CHIEF MICHAEL F. REEVES, of the Third Battalion, New York City, has a remarkably intelligent trick dog named “Ned.” Ned is a Yorkshire terrier and Chief Reeves knows of no dog like him in this country. His hair is long and silken, measuring fully nine inches. He is very much attached to his owner and readily obeys every command received from him. We recently had the pleasure of seeing Ned, at Chief Reeves’ behest, waltz on his hind feet with all the grace of Terpsichore, sit on his haunches, lie flat on his back with his eyes shut, to all appearances fast asleep, kneel down with his front paws on the back of a chair and his eyes closed in a most devout attitude, and doing a number of other tricks. The Chief was not long ago offered $200 for his treasure, but he feels that the friendship and attachment of Ned is worth more than that to him. Two or three days after he refused this offer Ned fell violently sick and his owner was in a paroxysm of despair for some time, thinking he was destined to lose both money and dog. The dog evinces a remarkable degree of comprehension in time of fire, though he is never allowed to leave the house. He can be seen any day capering about Chief Reeves’ office at the house of Engine Company No. 30.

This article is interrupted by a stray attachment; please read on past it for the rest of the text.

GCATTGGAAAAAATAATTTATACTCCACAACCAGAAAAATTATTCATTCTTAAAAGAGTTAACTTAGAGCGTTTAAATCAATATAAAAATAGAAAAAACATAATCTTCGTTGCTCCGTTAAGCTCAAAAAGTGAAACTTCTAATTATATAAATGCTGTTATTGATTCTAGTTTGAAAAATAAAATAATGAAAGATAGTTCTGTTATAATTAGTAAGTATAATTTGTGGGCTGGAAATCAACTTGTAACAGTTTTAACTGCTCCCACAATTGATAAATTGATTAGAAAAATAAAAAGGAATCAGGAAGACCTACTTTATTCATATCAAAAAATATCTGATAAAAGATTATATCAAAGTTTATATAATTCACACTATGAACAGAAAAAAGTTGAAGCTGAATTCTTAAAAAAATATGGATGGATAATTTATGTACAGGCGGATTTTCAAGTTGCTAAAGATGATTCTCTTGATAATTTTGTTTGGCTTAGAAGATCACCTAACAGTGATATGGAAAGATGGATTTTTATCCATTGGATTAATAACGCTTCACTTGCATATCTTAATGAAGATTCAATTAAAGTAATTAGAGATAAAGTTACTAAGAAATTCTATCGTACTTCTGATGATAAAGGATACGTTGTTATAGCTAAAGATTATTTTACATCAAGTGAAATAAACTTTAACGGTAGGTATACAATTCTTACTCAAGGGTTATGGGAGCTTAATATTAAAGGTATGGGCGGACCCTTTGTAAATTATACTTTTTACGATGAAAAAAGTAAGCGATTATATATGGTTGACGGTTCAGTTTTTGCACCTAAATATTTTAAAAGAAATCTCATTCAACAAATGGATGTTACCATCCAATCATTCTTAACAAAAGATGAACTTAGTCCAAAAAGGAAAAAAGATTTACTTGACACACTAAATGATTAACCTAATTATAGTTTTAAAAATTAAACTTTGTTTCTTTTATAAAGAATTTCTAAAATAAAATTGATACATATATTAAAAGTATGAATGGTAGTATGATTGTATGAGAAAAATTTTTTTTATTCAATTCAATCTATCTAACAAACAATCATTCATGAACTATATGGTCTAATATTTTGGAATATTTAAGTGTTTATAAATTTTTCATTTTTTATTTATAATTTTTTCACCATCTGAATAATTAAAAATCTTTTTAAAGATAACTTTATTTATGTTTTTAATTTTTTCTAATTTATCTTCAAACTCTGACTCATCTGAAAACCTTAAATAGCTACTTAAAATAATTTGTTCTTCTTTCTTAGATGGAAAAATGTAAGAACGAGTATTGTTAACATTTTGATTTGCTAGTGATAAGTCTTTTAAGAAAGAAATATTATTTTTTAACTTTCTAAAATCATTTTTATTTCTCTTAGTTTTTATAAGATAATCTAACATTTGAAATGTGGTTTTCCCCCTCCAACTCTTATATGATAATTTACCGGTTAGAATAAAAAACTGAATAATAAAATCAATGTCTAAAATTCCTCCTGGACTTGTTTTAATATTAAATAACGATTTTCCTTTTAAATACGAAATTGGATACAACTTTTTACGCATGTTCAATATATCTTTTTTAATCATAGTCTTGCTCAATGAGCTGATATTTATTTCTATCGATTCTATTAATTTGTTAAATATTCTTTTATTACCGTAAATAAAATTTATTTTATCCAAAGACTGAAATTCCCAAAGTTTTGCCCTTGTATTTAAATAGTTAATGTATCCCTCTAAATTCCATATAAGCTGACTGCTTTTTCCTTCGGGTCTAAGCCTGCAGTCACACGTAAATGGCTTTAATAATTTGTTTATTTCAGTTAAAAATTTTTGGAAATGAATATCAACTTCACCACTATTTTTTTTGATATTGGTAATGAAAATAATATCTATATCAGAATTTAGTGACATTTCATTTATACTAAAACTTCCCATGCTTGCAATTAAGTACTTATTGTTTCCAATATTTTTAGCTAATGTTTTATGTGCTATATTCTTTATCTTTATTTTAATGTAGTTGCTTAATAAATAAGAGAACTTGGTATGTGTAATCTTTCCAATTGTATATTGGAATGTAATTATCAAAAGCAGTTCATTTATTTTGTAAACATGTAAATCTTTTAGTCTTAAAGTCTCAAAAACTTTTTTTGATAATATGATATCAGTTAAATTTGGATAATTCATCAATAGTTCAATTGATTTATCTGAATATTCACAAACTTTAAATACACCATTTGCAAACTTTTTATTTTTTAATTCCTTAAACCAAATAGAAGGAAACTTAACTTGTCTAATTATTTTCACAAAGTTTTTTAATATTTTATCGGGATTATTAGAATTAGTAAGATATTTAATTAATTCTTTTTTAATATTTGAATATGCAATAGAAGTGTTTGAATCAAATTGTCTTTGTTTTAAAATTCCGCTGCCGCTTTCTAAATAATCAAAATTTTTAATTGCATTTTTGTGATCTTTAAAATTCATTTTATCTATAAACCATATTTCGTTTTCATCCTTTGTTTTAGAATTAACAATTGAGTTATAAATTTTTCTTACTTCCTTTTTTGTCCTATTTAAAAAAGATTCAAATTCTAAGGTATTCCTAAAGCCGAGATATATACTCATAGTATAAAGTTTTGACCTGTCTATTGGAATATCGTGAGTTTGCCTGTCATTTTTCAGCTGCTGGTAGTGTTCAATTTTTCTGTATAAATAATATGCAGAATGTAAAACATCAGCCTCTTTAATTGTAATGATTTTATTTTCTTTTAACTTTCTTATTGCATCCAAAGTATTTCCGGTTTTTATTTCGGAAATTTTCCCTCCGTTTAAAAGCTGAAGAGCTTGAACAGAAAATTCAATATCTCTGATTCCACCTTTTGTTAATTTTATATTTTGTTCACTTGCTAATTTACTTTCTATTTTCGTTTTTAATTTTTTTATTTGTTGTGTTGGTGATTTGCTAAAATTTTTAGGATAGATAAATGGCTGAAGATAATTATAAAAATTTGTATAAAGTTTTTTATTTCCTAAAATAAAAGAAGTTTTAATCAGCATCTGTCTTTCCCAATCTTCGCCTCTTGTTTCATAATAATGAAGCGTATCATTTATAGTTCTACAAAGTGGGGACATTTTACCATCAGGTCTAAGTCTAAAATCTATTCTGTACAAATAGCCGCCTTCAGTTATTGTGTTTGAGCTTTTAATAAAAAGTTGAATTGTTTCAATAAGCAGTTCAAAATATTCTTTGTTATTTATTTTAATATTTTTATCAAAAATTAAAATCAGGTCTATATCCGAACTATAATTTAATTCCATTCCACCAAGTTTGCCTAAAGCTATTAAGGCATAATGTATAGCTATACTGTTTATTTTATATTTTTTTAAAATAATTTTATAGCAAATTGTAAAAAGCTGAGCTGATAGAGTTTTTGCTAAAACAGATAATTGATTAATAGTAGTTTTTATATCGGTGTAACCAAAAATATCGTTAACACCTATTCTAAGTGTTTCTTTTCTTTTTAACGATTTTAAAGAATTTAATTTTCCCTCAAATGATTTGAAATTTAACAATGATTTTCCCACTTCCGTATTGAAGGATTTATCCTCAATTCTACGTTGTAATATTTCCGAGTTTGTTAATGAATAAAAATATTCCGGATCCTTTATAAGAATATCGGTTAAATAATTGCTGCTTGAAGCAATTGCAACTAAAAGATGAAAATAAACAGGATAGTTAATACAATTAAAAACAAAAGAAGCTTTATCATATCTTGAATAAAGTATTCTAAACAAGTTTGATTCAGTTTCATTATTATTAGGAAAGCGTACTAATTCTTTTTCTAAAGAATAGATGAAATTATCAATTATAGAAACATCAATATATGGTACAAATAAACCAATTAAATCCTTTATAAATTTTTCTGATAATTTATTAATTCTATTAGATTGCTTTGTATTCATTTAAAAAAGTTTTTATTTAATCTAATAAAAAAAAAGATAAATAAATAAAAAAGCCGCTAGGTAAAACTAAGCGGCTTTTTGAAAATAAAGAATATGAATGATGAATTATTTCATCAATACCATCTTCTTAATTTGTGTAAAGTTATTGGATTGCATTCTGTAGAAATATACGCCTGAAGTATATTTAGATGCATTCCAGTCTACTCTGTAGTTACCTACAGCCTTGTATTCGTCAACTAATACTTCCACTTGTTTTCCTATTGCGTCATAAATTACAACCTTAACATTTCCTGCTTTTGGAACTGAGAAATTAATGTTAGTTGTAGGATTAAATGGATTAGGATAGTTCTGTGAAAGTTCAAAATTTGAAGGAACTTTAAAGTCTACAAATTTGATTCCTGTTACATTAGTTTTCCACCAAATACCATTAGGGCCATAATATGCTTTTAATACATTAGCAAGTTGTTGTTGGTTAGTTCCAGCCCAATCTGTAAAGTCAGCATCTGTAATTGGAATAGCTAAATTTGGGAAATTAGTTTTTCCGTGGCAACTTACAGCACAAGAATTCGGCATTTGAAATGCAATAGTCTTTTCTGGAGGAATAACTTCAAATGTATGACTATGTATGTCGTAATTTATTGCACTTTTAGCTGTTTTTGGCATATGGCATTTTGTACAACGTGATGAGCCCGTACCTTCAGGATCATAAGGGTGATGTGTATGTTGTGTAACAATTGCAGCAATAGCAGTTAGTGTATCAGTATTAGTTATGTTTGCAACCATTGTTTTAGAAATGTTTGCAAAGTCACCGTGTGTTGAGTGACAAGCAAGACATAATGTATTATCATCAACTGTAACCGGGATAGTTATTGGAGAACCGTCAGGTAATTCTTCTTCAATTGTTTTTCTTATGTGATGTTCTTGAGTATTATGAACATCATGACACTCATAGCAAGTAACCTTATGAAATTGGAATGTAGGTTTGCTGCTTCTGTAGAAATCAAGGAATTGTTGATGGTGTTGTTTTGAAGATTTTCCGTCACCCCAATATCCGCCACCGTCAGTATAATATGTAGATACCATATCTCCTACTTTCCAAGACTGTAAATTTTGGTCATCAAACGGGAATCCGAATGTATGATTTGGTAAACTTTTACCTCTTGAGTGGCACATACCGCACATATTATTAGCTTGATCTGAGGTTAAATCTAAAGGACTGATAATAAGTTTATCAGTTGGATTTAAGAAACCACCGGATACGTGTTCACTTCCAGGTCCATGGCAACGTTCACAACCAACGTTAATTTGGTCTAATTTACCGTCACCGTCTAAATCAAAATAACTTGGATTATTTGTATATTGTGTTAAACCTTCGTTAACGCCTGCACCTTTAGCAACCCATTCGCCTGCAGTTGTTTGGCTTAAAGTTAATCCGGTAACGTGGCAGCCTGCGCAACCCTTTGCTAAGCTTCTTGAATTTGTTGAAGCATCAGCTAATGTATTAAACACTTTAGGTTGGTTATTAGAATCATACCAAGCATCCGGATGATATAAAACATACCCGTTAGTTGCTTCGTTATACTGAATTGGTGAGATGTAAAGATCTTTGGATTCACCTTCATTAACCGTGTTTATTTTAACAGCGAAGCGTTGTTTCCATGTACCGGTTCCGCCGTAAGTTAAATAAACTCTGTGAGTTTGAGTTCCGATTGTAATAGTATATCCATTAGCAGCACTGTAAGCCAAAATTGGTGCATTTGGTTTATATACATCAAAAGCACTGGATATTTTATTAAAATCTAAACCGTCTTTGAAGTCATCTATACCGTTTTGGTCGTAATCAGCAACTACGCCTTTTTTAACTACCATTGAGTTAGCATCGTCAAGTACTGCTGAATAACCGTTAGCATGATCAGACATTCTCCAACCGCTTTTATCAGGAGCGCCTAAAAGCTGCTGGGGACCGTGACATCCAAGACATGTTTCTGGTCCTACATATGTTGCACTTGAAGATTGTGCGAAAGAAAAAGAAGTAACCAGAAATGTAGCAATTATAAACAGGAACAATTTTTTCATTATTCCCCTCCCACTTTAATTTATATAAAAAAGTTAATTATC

THE most interesting, instructive and practical feature of the New York State Convention, at Rochester, last fall, was the competitive drill betweeen several companies belonging to different Departments. Thousands of interested spectators flocked to the scene to witness the display, and they were favored with an exhibition that was most gratifying. The several companies executed a great variety of marching evolutions with a precision that would have done credit to veteran soldiers, and it was admitted by all that this was the attraction of the gathering. Not only are competitive drills attractive and showy on parade, but they are of great benefit to the men, teaching them the importance of concerted action and the value of co-operating one with another in their work. One brave man is a power in himself, but when one is multiplied by twenty or fifty, each man thoroughly trained to assist his neighbor, that power is wonderfully increased. Another point in favor of competitive drills is that it furnishes a motive to keep companies together, stimulates them to attend company meetings, while the desire to excci excites their ambition and gives them an interest in their organizations that makes better Firemen of them. We know of nothing better calculated to keep up the interest in company organizations than competitive drills, for there is not only the good to be attained, but there is always lots of fun in it. We are glad to learn that Wallace H. Smith, Secretary of the State Association, is making arrangements for a competitive drill at the coming convention at Kingston in August. The details of the competition are not yet announced, but we have no doubt but the arrangements tvill be worthy of Mr. Smith and the Association. Hook and Ladder Company No. i of Auburn is also making arrangements for a competitive drill to take place in that city July 4. Several “ crack” companies are expected to participate, and the Auburn boys count upon having a lively time. The more of this kind of work we have the better for the Fire Service.